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The series of governmental initiatives directed towards social reform and economic rehabilitation collectively known as The New Deal were put into place by Franklin Delano Roosevelt. As far back as his nomination speech, Roosevelt recognized that winning the Presidency would effectively charge him and his staff with the responsibility of nationwide economic reform and social relief, pledging “a new deal for the American people. ” Such a responsibility had become critical following Great Depression, itself born from an economic downturn resulting from the stock market crash of 1929.
In the period between that crash, known also as Black Tuesday, and 1933, unemployment had risen from an admirable 4% to a staggering 25% and outputs from the manufacturing sectors dwindled by a third and deflation was rampant. Given the amount of controversy and debate which continues to persist over The New Deal’s successes or failures, it is often contended whether this pledge was little more than a byline by which to expedite ascension to office, despite the fervor attended to New Deal-oriented policy changes.
However, it is widely agreed that regardless of motivation or intentions, the New Deal initiatives effectively addressed economic decay and social panic by increasing the level of involvement which the government had in economic matters. The spirit of New Deal initiatives has its roots in progressive era reform, which saw government changing from a largely laid back entity that concerned itself primarily with the rights of citizens to protecting them, effectively acquiring a more paternalistic disposition towards governance.
For example, the controversial Eighteenth Amendment, which brought Prohibition into being, was designed to address concerns regarding the ostensible ill effects that unrestrained alcohol consumption had on society.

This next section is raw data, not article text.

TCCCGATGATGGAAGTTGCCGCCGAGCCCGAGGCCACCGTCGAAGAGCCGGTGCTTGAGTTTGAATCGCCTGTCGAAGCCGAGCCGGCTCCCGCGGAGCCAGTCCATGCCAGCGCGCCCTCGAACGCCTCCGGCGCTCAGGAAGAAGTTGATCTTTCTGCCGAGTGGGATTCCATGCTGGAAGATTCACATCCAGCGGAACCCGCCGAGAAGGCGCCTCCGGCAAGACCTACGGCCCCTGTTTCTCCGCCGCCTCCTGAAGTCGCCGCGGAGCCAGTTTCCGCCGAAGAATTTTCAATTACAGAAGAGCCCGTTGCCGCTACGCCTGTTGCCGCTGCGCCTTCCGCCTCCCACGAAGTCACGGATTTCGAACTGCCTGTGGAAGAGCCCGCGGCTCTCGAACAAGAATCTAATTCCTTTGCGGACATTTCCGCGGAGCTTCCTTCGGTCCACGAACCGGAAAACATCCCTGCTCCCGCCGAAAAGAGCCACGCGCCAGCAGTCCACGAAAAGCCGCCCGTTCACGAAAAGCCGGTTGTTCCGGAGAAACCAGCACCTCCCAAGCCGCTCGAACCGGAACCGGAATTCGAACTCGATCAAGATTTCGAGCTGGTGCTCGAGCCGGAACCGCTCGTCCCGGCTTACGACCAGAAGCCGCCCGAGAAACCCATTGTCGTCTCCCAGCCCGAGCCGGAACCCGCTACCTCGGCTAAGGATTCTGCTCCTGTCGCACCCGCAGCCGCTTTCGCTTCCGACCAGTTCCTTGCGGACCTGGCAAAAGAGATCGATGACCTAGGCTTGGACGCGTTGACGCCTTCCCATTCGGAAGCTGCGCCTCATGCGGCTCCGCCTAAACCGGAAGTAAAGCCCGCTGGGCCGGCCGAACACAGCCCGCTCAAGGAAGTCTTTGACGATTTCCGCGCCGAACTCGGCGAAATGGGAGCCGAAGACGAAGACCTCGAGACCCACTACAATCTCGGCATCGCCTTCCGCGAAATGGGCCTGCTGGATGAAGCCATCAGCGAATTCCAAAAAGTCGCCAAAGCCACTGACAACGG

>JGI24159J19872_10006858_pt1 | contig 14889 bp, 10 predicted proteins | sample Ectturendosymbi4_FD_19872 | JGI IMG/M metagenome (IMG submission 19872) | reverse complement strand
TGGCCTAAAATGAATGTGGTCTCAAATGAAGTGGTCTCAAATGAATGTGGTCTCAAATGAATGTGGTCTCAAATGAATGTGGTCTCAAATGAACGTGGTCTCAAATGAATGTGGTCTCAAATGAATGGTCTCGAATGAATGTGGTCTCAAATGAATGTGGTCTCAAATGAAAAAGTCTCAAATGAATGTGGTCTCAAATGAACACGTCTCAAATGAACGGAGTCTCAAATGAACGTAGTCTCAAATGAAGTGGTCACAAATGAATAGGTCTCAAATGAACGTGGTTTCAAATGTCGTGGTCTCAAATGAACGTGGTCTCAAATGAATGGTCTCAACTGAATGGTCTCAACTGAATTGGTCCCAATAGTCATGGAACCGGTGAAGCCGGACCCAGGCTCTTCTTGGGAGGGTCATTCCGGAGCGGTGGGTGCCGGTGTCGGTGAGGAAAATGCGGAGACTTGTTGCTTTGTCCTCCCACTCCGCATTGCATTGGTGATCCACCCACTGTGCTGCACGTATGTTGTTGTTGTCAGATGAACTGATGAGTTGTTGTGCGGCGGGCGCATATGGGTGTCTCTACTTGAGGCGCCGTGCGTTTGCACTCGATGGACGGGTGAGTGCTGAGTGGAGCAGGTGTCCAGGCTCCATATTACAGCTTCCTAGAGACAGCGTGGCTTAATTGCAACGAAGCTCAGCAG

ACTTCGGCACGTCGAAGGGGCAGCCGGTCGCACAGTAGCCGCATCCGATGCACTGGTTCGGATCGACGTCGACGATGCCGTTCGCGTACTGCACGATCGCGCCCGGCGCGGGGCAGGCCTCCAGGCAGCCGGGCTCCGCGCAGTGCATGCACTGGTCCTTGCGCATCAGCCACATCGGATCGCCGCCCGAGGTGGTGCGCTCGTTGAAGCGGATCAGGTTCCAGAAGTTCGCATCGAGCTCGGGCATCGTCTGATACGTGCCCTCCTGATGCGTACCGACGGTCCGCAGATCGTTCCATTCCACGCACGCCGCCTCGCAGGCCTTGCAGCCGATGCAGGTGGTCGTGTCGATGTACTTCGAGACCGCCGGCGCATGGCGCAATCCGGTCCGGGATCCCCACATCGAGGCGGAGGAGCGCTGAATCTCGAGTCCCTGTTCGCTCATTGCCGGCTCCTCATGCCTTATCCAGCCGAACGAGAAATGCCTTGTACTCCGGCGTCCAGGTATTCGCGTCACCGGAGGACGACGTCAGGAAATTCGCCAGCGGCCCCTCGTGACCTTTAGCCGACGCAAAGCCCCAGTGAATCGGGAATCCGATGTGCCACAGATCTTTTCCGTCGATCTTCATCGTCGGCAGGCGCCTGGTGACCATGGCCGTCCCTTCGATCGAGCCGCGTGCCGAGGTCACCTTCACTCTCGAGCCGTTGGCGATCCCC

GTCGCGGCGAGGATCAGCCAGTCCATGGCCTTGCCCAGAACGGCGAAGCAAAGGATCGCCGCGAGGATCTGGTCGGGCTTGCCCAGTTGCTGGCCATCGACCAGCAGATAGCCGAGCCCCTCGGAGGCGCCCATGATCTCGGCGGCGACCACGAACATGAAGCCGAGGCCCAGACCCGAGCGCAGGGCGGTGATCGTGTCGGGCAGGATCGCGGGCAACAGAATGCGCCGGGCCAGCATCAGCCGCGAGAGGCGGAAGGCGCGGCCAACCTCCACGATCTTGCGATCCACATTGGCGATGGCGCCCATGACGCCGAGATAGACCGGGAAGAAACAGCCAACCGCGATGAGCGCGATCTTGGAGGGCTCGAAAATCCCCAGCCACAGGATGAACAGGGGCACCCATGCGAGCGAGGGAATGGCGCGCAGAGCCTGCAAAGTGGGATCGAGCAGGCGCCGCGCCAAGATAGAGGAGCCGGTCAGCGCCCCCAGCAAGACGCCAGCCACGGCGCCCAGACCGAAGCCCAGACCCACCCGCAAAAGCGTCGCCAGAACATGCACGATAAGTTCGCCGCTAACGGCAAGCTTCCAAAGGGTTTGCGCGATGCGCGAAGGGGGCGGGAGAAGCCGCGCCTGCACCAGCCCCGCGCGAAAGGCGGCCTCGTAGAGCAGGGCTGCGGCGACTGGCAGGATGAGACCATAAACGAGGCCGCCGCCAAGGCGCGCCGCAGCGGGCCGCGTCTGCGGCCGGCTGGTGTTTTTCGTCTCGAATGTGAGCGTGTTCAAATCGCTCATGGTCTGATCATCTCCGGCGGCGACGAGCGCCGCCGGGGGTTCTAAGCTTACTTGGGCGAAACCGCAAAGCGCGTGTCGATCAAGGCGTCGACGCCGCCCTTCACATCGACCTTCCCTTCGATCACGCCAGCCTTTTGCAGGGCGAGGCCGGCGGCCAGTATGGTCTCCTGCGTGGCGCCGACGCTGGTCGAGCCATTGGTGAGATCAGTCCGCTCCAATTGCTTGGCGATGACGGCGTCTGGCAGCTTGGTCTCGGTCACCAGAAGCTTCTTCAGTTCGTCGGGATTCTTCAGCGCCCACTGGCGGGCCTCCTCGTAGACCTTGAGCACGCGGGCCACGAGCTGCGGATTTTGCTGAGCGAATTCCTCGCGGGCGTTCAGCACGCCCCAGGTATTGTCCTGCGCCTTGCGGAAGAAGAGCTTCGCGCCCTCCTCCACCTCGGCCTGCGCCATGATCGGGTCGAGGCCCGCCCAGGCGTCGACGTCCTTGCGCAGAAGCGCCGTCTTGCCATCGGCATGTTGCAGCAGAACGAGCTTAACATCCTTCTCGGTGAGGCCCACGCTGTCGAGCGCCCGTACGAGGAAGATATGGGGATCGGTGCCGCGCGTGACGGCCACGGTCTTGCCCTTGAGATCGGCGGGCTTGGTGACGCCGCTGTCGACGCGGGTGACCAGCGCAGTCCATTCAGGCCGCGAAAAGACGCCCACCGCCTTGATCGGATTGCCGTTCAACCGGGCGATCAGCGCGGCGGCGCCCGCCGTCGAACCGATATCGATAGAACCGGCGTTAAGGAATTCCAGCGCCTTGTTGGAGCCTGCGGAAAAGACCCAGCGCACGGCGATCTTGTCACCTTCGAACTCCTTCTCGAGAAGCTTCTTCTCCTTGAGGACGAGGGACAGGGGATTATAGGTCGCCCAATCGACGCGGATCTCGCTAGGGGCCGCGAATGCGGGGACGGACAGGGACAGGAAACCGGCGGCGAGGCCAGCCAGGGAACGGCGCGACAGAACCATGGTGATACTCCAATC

While Prohibition was inevitably revoked after the realization that it led to the criminalization of a large sector of civil society and the rise of criminal distribution rings, it still provides a useful pre-New Deal instance of government assuming a more protectionist role.
Following his inauguration into the Presidency, Roosevelt and his people declared a four day banking holiday to buy the necessary time to develop a recovery plan. However, beyond the security of banking assets, it was necessary to restore banks’ ability to operate on solvent terms, but without resorting to measures that could possibly result in currency devaluation. Together with the Brain Trust, a collection of legal professors serving in an advisory capacity, Roosevelt developed the Emergency Banking Act. It was passed with such momentum that it went from introduction to signature in less than a day.
It called for an evaluation of banking assets and the issuance of Federal Reserve notes based on the results as well as giving power to the Treasury Secretary to prevent the hoarding of gold reserves and freeze currencies and gold bullion in exchange for paper. The Emergency Banking Act was soon followed by the 1933 Banking Act, which led to the formation of the Federal Deposit Insurance Corporation and allowed the Federal Reserve to regulate interest rates on savings accounts. In effect, it strengthened the regulatory capacity of the government in fiscal matters, though such powers were later repealed by later administrations.